In FIGS. 5H and 6H, to provide mechanical support for the switching member 106 and associated anchors 136 and 138 during fabrication, a sacrificial layer 160 is deposited onto the patterned passivation layer 154. The sacrificial layer 160 may be composed of any suitable material, e.g., thick photoresist or polycarbonate. In the illustrated embodiment, a thick photoresist e.g. SU-8 is used. In FIGS. 5I and 6I, the sacrificial layer 160 is patterned to open up a common anchor via 162 to the underlying common input terminal 114, and spring anchor vias 164 to the passivation layer 154. Specifically, the sacrificial layer 160 is exposed to light by means of a third mask (not shown) having the desired pattern of the vias 162 and 164, and then the portions of the sacrificial layer 156 exposed to the UV light are selectively etched away, thereby transferring the pattern of the third mask onto the sacrificial layer 160. In FIGS. 5J and 6J, hard gold is electroplated within the vias 162 and 164 up through the sacrificial layer 156 to form the common and spring anchors 136 and 138. At this stage in the process, the tops of the anchors 136 and 138, and the top surface of the sacrificial layer 160 will generally be rough, which is undesirable since this surface will later define the bottom surface of the switching member 106. In order to obtain a smoother bottom surface for the switching member 106, the tops of the anchors 136 and 138 and the top surface of the sacrificial layer 160 are planarized using a reflow process or a chemical mechanical polishing step, causing the top surface of the sacrificial layer 160 to smooth out, as illustrated in FIGS. 5K and 6K. This is done to ensure the springs 128 have a preferred bending mode corresponding to the first mode shape of the doubly clamped beam, i.e. a “guitar string” mode. Otherwise, there is a risk that the springs 128 will assume an undesirable “S” shape (second mode) or worse.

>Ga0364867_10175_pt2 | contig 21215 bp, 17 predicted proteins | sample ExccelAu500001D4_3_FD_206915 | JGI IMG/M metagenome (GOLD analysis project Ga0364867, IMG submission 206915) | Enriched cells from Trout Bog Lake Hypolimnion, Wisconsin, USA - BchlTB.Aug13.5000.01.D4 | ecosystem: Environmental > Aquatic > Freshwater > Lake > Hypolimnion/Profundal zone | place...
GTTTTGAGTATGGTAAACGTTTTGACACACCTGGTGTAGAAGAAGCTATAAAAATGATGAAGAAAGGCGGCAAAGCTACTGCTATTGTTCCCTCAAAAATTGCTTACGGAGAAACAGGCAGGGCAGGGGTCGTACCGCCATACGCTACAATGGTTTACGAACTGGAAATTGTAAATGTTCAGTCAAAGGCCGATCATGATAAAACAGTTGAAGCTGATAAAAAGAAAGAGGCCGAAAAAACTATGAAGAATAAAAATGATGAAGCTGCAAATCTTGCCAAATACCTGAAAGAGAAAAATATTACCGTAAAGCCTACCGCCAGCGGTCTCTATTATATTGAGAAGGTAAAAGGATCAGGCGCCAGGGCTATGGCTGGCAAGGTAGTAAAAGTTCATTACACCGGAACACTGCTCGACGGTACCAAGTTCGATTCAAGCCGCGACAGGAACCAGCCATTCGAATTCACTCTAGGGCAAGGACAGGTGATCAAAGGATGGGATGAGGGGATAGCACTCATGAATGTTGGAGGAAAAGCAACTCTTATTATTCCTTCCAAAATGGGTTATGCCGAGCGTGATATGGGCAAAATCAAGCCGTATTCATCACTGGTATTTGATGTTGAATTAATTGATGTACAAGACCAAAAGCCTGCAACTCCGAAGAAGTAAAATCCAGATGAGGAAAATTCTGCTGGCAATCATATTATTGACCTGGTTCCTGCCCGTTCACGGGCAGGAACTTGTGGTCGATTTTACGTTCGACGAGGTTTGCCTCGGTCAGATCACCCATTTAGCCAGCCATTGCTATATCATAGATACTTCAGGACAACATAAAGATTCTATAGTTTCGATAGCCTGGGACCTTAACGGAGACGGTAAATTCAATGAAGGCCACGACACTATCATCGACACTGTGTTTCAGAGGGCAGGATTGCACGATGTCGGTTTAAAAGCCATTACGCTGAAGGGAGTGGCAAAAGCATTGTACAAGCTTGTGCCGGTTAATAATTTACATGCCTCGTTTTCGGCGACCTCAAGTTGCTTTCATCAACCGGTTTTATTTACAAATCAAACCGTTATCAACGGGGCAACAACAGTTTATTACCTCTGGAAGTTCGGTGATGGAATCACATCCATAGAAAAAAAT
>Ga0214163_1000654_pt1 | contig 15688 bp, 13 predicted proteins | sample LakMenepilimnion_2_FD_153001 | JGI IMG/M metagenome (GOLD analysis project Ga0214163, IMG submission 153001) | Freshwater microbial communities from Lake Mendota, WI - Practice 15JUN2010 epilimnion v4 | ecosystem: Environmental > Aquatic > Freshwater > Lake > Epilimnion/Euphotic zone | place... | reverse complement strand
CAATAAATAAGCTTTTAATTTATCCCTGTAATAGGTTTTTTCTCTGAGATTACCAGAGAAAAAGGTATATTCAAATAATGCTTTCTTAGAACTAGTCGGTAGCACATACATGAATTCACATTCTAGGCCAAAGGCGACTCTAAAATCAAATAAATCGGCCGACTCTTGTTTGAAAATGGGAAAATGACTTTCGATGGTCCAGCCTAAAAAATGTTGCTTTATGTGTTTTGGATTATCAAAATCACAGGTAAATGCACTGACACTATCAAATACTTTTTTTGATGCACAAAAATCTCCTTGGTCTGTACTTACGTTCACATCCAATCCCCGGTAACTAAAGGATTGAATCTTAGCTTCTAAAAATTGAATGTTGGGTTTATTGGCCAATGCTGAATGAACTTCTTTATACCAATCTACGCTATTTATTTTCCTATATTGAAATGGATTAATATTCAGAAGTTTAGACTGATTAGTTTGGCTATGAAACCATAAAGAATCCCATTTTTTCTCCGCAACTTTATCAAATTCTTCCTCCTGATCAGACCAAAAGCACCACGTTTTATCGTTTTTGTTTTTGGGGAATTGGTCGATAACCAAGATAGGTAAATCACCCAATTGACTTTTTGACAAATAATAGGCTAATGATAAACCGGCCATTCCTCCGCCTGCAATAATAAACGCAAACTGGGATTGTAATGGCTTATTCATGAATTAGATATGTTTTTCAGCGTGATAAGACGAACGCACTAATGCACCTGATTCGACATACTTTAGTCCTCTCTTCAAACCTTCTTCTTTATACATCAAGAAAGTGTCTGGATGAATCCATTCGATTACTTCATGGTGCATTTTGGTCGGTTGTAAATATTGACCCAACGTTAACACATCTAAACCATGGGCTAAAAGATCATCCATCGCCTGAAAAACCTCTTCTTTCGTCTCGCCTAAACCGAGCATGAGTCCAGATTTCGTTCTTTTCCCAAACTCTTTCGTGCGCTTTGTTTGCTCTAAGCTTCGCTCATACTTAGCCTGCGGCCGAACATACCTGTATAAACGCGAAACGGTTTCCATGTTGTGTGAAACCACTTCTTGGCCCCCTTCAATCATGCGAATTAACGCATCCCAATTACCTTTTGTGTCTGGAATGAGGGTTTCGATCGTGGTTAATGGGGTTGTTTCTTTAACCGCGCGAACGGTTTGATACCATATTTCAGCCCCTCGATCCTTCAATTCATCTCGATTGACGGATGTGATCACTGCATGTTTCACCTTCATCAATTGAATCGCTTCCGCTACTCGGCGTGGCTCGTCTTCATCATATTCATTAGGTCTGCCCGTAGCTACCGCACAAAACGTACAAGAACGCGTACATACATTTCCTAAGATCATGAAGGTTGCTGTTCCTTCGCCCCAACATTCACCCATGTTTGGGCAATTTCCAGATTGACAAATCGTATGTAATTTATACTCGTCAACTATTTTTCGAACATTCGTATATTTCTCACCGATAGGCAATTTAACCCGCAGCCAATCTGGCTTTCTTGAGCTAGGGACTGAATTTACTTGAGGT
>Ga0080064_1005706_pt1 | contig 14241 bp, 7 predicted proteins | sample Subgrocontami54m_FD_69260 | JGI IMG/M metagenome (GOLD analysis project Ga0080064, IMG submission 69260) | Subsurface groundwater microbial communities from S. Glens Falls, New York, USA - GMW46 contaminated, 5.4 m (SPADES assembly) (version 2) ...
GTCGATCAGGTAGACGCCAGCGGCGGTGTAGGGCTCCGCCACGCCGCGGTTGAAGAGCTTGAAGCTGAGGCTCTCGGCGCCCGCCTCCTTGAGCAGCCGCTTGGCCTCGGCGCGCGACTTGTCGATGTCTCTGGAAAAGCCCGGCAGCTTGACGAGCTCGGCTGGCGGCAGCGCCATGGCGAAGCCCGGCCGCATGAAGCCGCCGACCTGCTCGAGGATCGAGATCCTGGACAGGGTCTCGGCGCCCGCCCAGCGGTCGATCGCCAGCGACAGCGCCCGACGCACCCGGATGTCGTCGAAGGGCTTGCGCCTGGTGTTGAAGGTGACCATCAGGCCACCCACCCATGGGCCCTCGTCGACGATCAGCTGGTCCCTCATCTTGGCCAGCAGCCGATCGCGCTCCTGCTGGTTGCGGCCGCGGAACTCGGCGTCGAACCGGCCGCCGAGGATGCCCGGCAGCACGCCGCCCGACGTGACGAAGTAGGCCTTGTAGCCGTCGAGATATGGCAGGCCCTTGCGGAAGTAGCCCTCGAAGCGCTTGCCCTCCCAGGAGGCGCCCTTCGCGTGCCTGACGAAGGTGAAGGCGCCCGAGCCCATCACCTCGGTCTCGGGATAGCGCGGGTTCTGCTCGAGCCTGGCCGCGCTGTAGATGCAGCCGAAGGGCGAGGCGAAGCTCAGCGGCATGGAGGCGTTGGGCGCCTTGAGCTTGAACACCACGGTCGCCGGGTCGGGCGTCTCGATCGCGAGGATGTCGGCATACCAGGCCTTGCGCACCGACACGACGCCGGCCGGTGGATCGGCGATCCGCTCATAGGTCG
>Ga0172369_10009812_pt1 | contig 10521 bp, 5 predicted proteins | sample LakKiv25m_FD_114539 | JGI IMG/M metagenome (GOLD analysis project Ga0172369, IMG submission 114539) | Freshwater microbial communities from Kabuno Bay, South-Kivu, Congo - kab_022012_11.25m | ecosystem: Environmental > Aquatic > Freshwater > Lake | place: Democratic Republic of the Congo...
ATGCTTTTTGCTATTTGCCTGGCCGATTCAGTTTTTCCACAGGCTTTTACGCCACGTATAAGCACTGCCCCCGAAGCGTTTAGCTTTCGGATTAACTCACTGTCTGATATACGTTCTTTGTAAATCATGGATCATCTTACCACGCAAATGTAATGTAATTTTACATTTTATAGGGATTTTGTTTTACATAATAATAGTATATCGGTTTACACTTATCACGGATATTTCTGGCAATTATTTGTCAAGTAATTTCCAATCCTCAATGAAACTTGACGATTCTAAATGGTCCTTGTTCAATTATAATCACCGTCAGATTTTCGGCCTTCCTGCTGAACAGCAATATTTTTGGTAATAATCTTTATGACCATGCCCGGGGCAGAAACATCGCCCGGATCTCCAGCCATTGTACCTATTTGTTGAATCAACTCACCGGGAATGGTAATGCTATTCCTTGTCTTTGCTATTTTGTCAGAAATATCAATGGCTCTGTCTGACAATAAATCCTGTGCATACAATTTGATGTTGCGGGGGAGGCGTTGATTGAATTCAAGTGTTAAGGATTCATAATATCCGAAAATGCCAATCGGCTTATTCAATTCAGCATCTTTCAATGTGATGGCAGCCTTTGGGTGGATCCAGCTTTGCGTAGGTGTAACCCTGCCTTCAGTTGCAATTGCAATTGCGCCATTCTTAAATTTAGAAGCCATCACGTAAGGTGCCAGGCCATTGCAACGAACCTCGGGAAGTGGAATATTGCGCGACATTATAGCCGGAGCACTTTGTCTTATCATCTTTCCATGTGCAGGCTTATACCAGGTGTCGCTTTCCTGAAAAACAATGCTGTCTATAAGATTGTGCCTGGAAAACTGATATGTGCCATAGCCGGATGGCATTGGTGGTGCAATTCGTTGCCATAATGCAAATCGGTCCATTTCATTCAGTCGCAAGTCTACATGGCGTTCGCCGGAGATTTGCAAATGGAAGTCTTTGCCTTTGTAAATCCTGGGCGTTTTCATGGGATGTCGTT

In FIGS. 5L and 6L, a seed layer 166 is deposited onto the sacrificial layer 160 via a suitable process, such as, e.g., evaporation. The seed layer 166 is composed of a material that is electrically conductive, and has a high affinity to the metal ions in the electroplating solution, e.g., gold, titanium and/or tungsten. In FIGS. 5M and 6M, a spring patterning layer 168 is deposited over the seed layer 166 and patterned to form a mold 170 for the curvature-inducing layer of the springs 128 of the switching member 106. Specifically, the patterning layer 168 is exposed to light through a fourth mask (not shown) having the desired pattern of the springs 128 of the switching member 106, and then the portions of the patterning layer 168 exposed to the light are selectively etching away, thereby transferring the pattern of the mask onto the patterning layer 168. In FIGS. 5N and 6N, a thin layer of hard gold 172 (in the illustrated embodiment, approximately 1 μm, but in general, is preferably roughly 10% of the total thickness of the later deposited soft gold) is selectively electroplated within spring mold 170, i.e., the etched portions of the patterning layer 168. As will be described in further detail below, this thin gold layer 172 will be used to provide the springs 128 with an inherent stress gradient, so that they exhibit the desired curvature. Further details on the introduction of a stress gradient within members are disclosed in copending U.S. patent application Ser. No. 09/944,867, entitled “Electrostatic Actuators with Intrinsic Stress Gradient,” which is expressly incorporated herein by reference. In the illustrated process, the ends of the springs 128 adjacent the anchors 138 will not include the gold layer 172, since they will be anchored and thus will not exhibit any curvature. In FIGS. 5O and 6O, the patterning layer 168 is removed from the seed layer 166, e.g., using acetone. In FIGS. 5P and 6P, a thick layer of soft gold 174 (e.g., 10 μm) is deposited (e.g., by electroplating) over the thin gold layer 172 that forms one layer of the springs 128, as well as the exposed portions of the seed layer 166, to form the main structure of the switching member 106.